Forty-two percent of the students surveyed by the HOPE lab said they received Pell funding. But the thousands of dollars awarded through the federal program still fall short. And borrowing to make up the difference is a risky bet, said Sara Goldrick-Rab, a professor of higher education policy and sociology at Temple University.

“Would you recommend that a homeless student at risk of noncompletion take on debt?” questioned Goldrick-Rab, who co-authored the study. “It’s a double-edged sword. On the one hand, it would allow them to eat. On the other hand, they may have trouble eating later because they’re buried under debt.”

When he was studying creative writing at Houston Community College, McMillon said he never worried about paying for tuition, fees and books because the financial aid he received covered the costs. But the money could not stretch far enough to pay for his living expenses. Relying on his mother for help was not an option. Not only does she live four hours away in Fort Worth, but she barely makes enough to get by on her own, he said.

“She tries to help, but she has her own problems,” McMillon said of his mother. “My family is not a good support system.”

McMillon is determined to re-enroll in school in the summer, and has a few job interviews lined up. He has another semester and a half to go to obtain his associate degree, and has plans to transfer to the University of Houston Downtown. McMillon said staff in the disability service center at Houston Community College were trying to keep him enrolled this semester, but he felt too overwhelmed with everything else going on in his life.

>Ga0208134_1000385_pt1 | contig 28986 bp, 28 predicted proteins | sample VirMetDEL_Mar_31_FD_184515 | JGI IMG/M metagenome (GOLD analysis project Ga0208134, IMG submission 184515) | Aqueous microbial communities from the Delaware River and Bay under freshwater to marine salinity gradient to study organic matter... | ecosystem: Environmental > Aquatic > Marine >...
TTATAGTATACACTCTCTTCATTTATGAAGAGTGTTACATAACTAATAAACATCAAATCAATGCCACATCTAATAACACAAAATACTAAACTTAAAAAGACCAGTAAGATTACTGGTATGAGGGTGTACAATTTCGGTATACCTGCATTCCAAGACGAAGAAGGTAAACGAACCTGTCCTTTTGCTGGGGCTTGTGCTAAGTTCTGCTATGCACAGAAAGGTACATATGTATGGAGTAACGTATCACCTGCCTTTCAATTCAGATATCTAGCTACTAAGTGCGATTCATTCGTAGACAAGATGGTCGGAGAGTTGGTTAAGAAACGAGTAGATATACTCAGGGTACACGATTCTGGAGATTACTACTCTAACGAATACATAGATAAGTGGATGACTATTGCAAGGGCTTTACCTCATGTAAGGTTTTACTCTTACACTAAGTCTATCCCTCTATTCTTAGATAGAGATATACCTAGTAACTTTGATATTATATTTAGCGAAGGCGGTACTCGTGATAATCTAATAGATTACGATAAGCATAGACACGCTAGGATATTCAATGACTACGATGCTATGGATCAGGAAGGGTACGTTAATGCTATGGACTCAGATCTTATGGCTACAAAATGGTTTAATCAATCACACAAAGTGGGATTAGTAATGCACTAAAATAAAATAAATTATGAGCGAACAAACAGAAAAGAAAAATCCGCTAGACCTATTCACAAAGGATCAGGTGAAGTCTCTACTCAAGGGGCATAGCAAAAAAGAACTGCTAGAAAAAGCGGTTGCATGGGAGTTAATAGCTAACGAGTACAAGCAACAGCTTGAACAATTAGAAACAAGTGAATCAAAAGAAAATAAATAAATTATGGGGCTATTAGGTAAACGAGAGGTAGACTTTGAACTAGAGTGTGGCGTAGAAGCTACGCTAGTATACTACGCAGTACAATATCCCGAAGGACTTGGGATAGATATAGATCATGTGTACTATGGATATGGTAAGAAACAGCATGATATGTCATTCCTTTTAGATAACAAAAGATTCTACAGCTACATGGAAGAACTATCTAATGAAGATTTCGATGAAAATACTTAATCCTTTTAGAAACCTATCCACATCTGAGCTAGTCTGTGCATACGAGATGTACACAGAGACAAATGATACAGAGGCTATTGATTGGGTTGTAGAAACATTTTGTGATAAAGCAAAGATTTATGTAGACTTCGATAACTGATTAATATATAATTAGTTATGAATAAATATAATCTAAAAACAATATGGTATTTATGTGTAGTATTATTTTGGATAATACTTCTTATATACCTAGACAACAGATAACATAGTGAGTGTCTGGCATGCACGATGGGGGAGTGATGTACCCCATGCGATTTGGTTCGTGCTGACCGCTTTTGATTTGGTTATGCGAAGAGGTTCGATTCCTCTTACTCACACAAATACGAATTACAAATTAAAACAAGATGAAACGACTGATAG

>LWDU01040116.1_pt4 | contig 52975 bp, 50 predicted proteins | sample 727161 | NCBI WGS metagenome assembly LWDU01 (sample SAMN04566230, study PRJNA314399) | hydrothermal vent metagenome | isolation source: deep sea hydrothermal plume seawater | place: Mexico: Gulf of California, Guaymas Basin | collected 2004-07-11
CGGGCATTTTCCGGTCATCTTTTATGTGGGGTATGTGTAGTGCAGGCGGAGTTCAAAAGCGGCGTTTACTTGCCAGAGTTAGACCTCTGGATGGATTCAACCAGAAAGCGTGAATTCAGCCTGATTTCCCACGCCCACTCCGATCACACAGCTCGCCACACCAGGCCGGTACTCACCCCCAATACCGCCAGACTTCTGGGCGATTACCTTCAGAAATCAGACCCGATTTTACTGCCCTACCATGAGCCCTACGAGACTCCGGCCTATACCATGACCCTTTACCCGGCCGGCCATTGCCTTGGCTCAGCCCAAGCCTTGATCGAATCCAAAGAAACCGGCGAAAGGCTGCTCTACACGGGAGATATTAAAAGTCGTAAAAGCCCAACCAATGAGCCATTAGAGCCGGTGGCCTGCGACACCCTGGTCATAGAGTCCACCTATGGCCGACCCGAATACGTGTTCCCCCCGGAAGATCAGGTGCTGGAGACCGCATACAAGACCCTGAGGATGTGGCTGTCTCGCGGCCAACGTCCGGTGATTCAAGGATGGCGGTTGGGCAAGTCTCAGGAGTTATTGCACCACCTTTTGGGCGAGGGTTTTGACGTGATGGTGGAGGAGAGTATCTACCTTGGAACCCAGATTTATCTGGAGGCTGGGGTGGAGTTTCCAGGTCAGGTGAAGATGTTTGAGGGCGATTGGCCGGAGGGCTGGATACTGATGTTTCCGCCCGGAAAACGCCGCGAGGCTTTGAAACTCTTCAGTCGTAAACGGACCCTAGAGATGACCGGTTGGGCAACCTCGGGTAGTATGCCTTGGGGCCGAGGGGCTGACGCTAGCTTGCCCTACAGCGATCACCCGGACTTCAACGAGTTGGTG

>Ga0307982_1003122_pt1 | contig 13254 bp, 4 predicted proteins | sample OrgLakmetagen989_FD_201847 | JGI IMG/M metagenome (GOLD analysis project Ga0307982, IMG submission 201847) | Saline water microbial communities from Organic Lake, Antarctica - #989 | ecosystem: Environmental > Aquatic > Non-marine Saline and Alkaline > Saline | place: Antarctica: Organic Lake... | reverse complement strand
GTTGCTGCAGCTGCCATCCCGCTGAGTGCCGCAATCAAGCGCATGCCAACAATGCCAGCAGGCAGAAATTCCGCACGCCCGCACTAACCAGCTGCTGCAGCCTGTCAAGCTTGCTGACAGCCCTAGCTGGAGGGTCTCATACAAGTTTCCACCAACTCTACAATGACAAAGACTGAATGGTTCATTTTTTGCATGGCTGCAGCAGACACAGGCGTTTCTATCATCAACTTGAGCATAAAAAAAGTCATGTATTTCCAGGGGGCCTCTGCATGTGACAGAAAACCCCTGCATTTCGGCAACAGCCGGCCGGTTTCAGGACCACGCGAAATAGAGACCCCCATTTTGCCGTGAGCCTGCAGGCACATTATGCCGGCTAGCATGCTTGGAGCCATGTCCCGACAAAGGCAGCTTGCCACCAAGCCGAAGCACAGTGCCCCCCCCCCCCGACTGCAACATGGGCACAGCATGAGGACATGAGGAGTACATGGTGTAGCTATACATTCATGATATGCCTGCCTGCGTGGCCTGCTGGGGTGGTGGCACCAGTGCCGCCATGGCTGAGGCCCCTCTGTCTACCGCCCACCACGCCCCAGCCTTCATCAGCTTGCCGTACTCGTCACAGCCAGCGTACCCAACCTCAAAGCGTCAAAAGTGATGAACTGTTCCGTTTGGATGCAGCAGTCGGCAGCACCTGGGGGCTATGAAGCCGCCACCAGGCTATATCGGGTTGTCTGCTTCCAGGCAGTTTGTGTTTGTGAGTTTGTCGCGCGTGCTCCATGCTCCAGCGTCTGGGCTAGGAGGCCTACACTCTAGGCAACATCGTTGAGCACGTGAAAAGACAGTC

Colleges are becoming more adept at supporting students dealing with the instability of being homeless or hungry. Advocates say hundreds of schools have food pantries, and others with on-campus housing are keeping dorms open year round to provide shelter. Still, some schools have modest resources.

Only 29 states provided funding to their community colleges in 2015, and those that did dedicated just 10 percent of their total higher education budget to such schools, according to the latest data from the State Higher Education Executive Officers Association (SHEEO). Without large endowments to support scholarships and grants, some community colleges are limited in the financial support they can offer students. Brown said there are other avenues.

“There are billions of dollars that go unspent in this country for public assistance and public support programs,” he said. “We can connect students to those benefits, and to the extent that there are still gaps, then we need to look to policy to find innovative ways to address that.”

Seventeen states, including Virginia, Maryland and Florida, have policies in place to identify and provide basic needs and educational support to homeless high school students transitioning to college, according to the National Association for the Education of Homeless Children and Youth.